“Don’t just sit around like we have been doing for hundreds of years writing a thesis about the perfect utopia or something,” Wilson said. “Make it.”
A spokesperson for Stratasys, a 3D printer manufacturer, said the printers normally cost between $10,000 and $30,000.

Wilson said he has seen a backlash against his work from those who feel efforts to make such technology more mainstream could have negative side effects, and he claims he has even been labeled by some as a modern terrorist. Wilson said while he believes his efforts could create new problems, the technology he is creating is not something that could be controlled by the government because 3D printing will become too accessible to be regulated.

Within the last month, Wilson started three companies to further his work. He said he has been in talks with multiple companies interested in funding his endeavors, and his support has been growing, despite ideological objections to the work.

Hunter Cash, an entrepreneurship senior at St. Edward’s University, has recently been working with Wilson on the financial aspects of his project.

Cash said this growth and the controversial nature of the work is what prompted him to get involved. “It gets your name out there,” Cash said. 

George McHugh, supply chain management senior and vice president of Libertarian Longhorns, said it was important for Wilson to speak at the University because of the relevance of his work. McHugh said in the future people will depend on 3D printers the way they depend on iPhones and microwaves now.

McHugh said the main idea he took from Wilson’s work is that action is required to produce a result.

“If you want to see change, you have to be the change,” McHugh said. 

Printed on Friday, November 2, 2012 as: Student to uneil plans for innovative 3-D gun


UT law student Cody Wilson is in the process of advancing his “Wiki Weapon” project with various companies. 

Photo Credit: Marisa Vasquez | Daily Texan Staff

As he continues efforts to make building a gun as simple as pressing print, law student Cody Wilson’s life is getting more and more hectic.

Wilson has begun plans for three new companies, appeared in the New York Times and spoken with officials from the cable network HBO all within the last month. The recent attention Wilson has received focuses on the development of a project he calls “Wiki Weapon.” The project involves the development of digital designs for guns that can easily be shared and produced with a 3D printer, a generally plastic piece of machinery used for manufacturing solid objects from digital designs. Although the creation of such technology is not a new idea, Wilson’s efforts mark an attempt to advance it and make it mainstream and accessible.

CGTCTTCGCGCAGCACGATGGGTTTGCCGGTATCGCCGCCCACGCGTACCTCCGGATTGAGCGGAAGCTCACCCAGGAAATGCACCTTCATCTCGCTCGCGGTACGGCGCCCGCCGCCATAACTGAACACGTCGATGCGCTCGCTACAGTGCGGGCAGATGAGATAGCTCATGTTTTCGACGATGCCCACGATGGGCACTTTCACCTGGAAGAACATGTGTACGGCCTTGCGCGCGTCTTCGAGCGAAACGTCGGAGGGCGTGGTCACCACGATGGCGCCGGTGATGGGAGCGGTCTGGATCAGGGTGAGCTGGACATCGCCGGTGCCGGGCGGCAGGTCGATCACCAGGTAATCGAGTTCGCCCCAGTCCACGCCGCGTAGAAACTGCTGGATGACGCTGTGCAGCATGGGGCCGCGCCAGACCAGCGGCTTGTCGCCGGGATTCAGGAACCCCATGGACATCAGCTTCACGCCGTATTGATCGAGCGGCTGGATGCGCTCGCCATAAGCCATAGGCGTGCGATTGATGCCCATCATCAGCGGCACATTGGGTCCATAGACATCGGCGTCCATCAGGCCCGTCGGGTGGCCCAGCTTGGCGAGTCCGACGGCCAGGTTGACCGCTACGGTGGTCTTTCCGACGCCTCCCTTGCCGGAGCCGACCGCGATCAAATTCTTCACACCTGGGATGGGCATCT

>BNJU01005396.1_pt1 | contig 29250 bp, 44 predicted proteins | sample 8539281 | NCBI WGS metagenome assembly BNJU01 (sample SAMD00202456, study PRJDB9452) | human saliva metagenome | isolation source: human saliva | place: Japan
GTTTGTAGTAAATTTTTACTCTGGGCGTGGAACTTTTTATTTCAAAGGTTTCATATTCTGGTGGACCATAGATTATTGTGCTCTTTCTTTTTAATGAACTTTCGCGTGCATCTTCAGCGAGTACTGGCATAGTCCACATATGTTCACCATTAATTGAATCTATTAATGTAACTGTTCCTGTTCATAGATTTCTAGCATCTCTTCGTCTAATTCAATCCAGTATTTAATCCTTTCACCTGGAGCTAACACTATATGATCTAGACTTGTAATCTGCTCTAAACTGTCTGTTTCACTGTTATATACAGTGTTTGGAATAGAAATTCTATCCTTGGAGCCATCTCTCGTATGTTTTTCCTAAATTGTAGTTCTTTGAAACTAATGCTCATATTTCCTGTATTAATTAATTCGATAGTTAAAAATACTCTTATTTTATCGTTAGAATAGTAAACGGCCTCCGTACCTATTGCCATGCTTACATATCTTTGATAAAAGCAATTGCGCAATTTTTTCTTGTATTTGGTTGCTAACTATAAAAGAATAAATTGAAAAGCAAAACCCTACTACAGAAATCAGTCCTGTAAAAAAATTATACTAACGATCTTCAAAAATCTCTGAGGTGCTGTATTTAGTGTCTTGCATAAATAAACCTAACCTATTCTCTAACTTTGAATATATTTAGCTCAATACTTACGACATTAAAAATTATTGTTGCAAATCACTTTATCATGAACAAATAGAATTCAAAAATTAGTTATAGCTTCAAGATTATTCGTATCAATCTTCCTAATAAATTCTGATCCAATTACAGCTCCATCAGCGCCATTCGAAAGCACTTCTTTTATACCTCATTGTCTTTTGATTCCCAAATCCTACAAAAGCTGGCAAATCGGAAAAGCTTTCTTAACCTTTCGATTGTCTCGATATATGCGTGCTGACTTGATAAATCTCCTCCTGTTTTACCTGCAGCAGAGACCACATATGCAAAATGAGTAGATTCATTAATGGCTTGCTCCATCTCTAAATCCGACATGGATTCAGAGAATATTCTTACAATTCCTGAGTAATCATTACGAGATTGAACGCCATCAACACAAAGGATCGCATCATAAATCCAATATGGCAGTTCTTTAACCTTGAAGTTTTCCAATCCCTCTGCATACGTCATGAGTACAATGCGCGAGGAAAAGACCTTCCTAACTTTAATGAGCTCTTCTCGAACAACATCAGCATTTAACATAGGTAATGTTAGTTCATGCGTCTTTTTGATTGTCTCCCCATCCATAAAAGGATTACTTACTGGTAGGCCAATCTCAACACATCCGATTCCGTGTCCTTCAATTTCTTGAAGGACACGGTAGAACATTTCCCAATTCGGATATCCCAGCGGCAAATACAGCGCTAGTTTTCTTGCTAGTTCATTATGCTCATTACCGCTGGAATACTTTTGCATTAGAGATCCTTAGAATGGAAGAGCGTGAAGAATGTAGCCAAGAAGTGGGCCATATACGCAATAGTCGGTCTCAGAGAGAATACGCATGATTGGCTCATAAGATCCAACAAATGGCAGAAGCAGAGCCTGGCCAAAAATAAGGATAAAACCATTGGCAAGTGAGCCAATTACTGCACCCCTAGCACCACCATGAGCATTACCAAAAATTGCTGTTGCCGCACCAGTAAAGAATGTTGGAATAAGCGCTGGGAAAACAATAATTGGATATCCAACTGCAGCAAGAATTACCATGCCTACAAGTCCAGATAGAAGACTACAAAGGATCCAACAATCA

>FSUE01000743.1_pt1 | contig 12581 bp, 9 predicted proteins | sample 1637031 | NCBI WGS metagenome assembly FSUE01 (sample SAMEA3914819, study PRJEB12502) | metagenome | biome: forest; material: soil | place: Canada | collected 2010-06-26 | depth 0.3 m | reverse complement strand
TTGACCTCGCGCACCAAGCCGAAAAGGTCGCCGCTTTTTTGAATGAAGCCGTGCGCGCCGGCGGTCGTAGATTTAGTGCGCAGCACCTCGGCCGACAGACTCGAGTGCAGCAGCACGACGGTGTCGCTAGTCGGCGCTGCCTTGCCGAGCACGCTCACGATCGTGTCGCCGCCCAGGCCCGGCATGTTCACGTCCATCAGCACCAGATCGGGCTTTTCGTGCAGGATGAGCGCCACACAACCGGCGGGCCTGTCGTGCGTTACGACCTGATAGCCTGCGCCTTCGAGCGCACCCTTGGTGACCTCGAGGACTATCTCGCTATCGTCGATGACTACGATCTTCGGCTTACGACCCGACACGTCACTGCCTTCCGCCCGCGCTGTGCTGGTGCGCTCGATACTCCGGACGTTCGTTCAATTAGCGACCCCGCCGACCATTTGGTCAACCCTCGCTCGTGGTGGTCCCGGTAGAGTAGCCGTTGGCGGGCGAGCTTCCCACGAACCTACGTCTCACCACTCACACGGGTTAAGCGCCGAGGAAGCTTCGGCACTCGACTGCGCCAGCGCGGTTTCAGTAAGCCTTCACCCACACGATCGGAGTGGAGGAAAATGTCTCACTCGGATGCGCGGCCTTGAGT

Wilson said since he began making headlines with the project earlier this month, he has seen a tremendous response both nationally and within the University from people who want to be involved in the project.

“I’ve met quite a bit of UT students through the Libertarian Longhorns and through emails people have sent me,” Wilson said. “There is a lot of volunteer talent. There are a couple [of UT students] I have been talking to that just want to do anything [to get involved].”

He said he has been discussing his project with major companies that want to be involved in his project and was recently contacted by HBO representatives about a movie deal. 

Jose Nino, history senior and president of Libertarian Longhorns, an organization that promotes decreased government regulation, said he sees opportunities with the project and has been talking to Wilson about speaking at UT.

“I think it’s a great form of technology,” Nino said.

Wilson said he recently began planning three separate companies to work around the project.

He said the first company, Defense Distributed, will be a nonprofit organization that will be used to share the research with the rest of the world, with the aim of advancing this type of research. Nonprofit organizations are exempt from some federal income taxes.

The second company, Liberty Laboratories, will be a limited liability corporation that will focus on the manufacturing of products once development is advanced further, Wilson said. The third company, which has not yet been named, will be a private asset organization meant to protect the progress of the project.

Wilson said although he sees issues with the development of his technology, he doesn’t believe that it could or should be regulated, and he hopes there are not attempts to do so. He said he believes some technology cannot be controlled by the government.